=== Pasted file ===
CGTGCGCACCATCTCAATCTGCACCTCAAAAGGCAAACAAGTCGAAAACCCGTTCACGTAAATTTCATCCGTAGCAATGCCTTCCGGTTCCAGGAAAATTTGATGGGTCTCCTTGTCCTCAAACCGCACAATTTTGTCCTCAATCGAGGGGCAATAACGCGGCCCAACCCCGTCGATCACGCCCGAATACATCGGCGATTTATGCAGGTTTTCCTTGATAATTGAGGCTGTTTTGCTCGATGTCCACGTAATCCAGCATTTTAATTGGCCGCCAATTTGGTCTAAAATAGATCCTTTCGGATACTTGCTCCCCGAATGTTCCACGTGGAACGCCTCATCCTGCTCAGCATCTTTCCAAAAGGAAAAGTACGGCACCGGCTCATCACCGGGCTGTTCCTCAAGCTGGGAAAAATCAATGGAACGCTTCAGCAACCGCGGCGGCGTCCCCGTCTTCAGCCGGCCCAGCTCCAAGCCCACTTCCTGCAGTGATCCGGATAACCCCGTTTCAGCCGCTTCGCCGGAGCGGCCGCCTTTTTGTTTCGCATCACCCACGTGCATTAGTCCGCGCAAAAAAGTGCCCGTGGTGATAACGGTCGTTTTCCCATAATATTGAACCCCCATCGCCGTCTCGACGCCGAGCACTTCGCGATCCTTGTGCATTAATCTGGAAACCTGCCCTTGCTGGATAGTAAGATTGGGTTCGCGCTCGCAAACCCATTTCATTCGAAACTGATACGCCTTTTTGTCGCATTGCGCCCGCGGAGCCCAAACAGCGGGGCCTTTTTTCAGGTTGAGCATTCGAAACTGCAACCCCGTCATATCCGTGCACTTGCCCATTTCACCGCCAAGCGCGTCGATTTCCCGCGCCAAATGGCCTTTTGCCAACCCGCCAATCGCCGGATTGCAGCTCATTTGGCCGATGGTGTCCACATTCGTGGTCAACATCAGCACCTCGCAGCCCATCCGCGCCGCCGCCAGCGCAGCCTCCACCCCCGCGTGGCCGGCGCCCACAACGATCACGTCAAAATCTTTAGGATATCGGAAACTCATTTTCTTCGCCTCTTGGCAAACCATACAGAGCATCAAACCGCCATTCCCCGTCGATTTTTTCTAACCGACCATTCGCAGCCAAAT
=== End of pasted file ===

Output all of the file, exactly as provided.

CGTGCGCACCATCTCAATCTGCACCTCAAAAGGCAAACAAGTCGAAAACCCGTTCACGTAAATTTCATCCGTAGCAATGCCTTCCGGTTCCAGGAAAATTTGATGGGTCTCCTTGTCCTCAAACCGCACAATTTTGTCCTCAATCGAGGGGCAATAACGCGGCCCAACCCCGTCGATCACGCCCGAATACATCGGCGATTTATGCAGGTTTTCCTTGATAATTGAGGCTGTTTTGCTCGATGTCCACGTAATCCAGCATTTTAATTGGCCGCCAATTTGGTCTAAAATAGATCCTTTCGGATACTTGCTCCCCGAATGTTCCACGTGGAACGCCTCATCCTGCTCAGCATCTTTCCAAAAGGAAAAGTACGGCACCGGCTCATCACCGGGCTGTTCCTCAAGCTGGGAAAAATCAATGGAACGCTTCAGCAACCGCGGCGGCGTCCCCGTCTTCAGCCGGCCCAGCTCCAAGCCCACTTCCTGCAGTGATCCGGATAACCCCGTTTCAGCCGCTTCGCCGGAGCGGCCGCCTTTTTGTTTCGCATCACCCACGTGCATTAGTCCGCGCAAAAAAGTGCCCGTGGTGATAACGGTCGTTTTCCCATAATATTGAACCCCCATCGCCGTCTCGACGCCGAGCACTTCGCGATCCTTGTGCATTAATCTGGAAACCTGCCCTTGCTGGATAGTAAGATTGGGTTCGCGCTCGCAAACCCATTTCATTCGAAACTGATACGCCTTTTTGTCGCATTGCGCCCGCGGAGCCCAAACAGCGGGGCCTTTTTTCAGGTTGAGCATTCGAAACTGCAACCCCGTCATATCCGTGCACTTGCCCATTTCACCGCCAAGCGCGTCGATTTCCCGCGCCAAATGGCCTTTTGCCAACCCGCCAATCGCCGGATTGCAGCTCATTTGGCCGATGGTGTCCACATTCGTGGTCAACATCAGCACCTCGCAGCCCATCCGCGCCGCCGCCAGCGCAGCCTCCACCCCCGCGTGGCCGGCGCCCACAACGATCACGTCAAAATCTTTAGGATATCGGAAACTCATTTTCTTCGCCTCTTGGCAAACCATACAGAGCATCAAACCGCCATTCCCCGTCGATTTTTTCTAACCGACCATTCGCAGCCAAAT